This month Juan Cartagena marks nine years as president and general counsel of LatinoJustice PRLDEF. It advocates for Hispanic civil and voting rights, and his interests include the effects on those rights of mass imprisonment, language barriers and gerrymandering. After Columbia Law School he spent seven years in the 1980s as a junior attorney for the same organization, then called the Puerto Rican Legal Defense and Education Fund. He later worked for the government of Puerto Rico, as a municipal judge in Hoboken, N.J., as general counsel of the Hispanic Bar Association of New Jersey and as a top official at the Community Service Society, which litigates on behalf of the poor. He also lectures at Rutgers. His answers have been edited for clarity and length.
What's democracy's biggest challenge, in 10 words or less?
Easing the way for the unregistered to vote.
Describe your very first civic engagement.
Supporting the candidacy of Julian Robinson, the first African American to run for mayor in Jersey City in 1969 — before I was of age to vote. The power of electoral politics was forged for me, and the fact it was a local election made the connection between that power and my neighborhood more direct. The buzz created by this historic campaign was palpable and reflected the expansive mood of the country with the ascendance of the Black Panthers, the Young Lords, justice for Latino farmworkers and the protests against the Vietnam War. Everything seemed possible, and the ballot was one of many accessible tools for change.
What was your biggest professional triumph?
Decades later there was a mayoral election in Jersey City when the incumbent conspired to win by "slowing down" the vote in black and Puerto Rican neighborhoods, which can only happen if that vote is suppressed. After nine years of litigation under the Voting Rights Act, we secured a million-dollar fund to compensate the voters discriminated against. The suit also led to a change in the state election code preventing the targeting of voter challenges by neighborhood or because of residence in public housing. Early on, over beers after a long day of depositions, my co-counsel and I made a pact never to withdraw from the case no matter where we worked. Nine years later, we toasted again.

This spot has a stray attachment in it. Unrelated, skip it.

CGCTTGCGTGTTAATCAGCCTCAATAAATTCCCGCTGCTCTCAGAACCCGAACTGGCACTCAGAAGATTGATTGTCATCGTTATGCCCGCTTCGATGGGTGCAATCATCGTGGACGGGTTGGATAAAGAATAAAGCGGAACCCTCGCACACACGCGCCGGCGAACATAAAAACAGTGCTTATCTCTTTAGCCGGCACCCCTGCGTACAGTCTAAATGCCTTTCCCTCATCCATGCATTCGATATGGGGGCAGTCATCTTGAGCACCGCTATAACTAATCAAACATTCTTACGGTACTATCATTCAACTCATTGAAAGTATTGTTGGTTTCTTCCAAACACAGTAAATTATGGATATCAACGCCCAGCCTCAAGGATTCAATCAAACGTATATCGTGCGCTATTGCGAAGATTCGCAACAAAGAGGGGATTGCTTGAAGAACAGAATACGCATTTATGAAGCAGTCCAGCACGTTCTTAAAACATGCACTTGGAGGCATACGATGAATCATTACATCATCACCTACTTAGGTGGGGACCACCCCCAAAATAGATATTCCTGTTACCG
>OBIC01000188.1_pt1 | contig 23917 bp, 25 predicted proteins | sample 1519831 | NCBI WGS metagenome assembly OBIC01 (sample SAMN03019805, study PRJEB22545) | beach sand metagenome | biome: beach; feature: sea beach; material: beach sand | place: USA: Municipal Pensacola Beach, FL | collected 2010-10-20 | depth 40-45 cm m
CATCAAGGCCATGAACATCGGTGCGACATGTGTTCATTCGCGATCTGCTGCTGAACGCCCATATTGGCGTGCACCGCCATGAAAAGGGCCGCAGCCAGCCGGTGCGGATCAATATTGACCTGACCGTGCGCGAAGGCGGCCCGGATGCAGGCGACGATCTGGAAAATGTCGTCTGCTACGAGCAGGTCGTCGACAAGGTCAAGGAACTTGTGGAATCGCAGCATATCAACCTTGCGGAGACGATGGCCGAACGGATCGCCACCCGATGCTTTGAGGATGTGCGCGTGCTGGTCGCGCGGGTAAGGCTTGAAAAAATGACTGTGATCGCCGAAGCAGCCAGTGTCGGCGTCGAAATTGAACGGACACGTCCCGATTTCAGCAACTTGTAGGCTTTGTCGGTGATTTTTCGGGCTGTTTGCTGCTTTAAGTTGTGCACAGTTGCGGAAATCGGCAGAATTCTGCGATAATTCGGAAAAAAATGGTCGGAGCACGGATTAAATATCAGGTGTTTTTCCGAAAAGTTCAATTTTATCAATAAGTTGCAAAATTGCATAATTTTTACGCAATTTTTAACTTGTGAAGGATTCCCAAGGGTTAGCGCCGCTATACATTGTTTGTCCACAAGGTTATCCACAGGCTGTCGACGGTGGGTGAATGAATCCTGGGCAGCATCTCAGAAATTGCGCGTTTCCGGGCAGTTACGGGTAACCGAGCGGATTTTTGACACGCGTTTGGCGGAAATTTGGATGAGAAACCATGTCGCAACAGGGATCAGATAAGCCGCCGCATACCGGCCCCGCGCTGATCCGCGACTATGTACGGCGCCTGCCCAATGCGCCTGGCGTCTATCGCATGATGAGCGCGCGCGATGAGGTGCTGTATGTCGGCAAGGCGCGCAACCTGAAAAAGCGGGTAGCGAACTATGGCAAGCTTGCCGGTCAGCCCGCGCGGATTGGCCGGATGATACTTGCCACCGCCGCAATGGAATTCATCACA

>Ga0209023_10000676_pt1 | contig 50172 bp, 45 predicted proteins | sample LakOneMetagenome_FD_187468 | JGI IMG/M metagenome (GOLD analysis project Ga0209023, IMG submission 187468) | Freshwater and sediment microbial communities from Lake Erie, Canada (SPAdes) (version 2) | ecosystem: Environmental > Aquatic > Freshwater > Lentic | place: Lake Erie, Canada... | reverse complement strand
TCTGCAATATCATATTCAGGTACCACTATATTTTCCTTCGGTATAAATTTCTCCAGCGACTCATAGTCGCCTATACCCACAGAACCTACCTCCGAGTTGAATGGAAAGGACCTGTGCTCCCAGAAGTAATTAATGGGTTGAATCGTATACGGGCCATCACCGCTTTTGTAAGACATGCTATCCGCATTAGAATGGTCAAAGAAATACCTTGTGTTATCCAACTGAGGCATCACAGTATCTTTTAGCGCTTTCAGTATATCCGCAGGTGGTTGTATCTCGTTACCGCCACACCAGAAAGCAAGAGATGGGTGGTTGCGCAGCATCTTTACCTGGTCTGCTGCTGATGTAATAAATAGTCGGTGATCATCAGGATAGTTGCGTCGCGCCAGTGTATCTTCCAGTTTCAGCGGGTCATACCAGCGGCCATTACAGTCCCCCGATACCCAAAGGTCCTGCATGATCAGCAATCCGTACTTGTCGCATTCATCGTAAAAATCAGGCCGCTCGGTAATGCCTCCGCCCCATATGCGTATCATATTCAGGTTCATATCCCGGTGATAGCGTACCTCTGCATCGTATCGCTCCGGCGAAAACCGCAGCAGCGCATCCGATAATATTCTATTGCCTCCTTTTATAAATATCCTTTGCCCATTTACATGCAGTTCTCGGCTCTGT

And your most disappointing setback?
Removing the right to vote for someone simply because they are incarcerated, or on parole, is an affront to an inclusive democracy. In Canada, Puerto Rico, South Africa and Israel, you can vote from your prison cell, as you can in Vermont and Maine. But 48 states still prohibit it. That's the background for one of my biggest disappointments in court — losing a challenge to New York's restrictions in this regard. But years later, I celebrated in Florida with LatinoJustice staff and community leaders who themselves were previously incarcerated when voters in 2018 restored the vote after someone finishes their prison terms and parole. Over a million citizens became eligible to vote but the battle, for me, is not over until everyone, regardless of incarceration, can have a voice in our democracy.
How does your identity influence the way you go about your work?
I am a Puerto Rican man raised in a working-class home by a single head of household, my mother, in urban America. You cannot escape learning about the injustices and exploitation that surround you in such an environment. Nor could I ignore the fact that there was amazing talent all around me in public schools whose lives were never nurtured. I cannot accept injustice. Never could and never will.
What's the best advice you've ever been given?
From my family: Never forget who you are. From my professional circle: The law is easy. Facts are hard.
Create a new flavor for Ben & Jerry's.
CafeBuca. Coffee ice cream laced with a syrup made from Sambuca.
What's your favorite political movie or TV show?
What's the last thing you do on your phone at night?
Set the alarm.
What is your deepest, darkest secret.
I want to whistle a solo on a recording of Afro-Blue.
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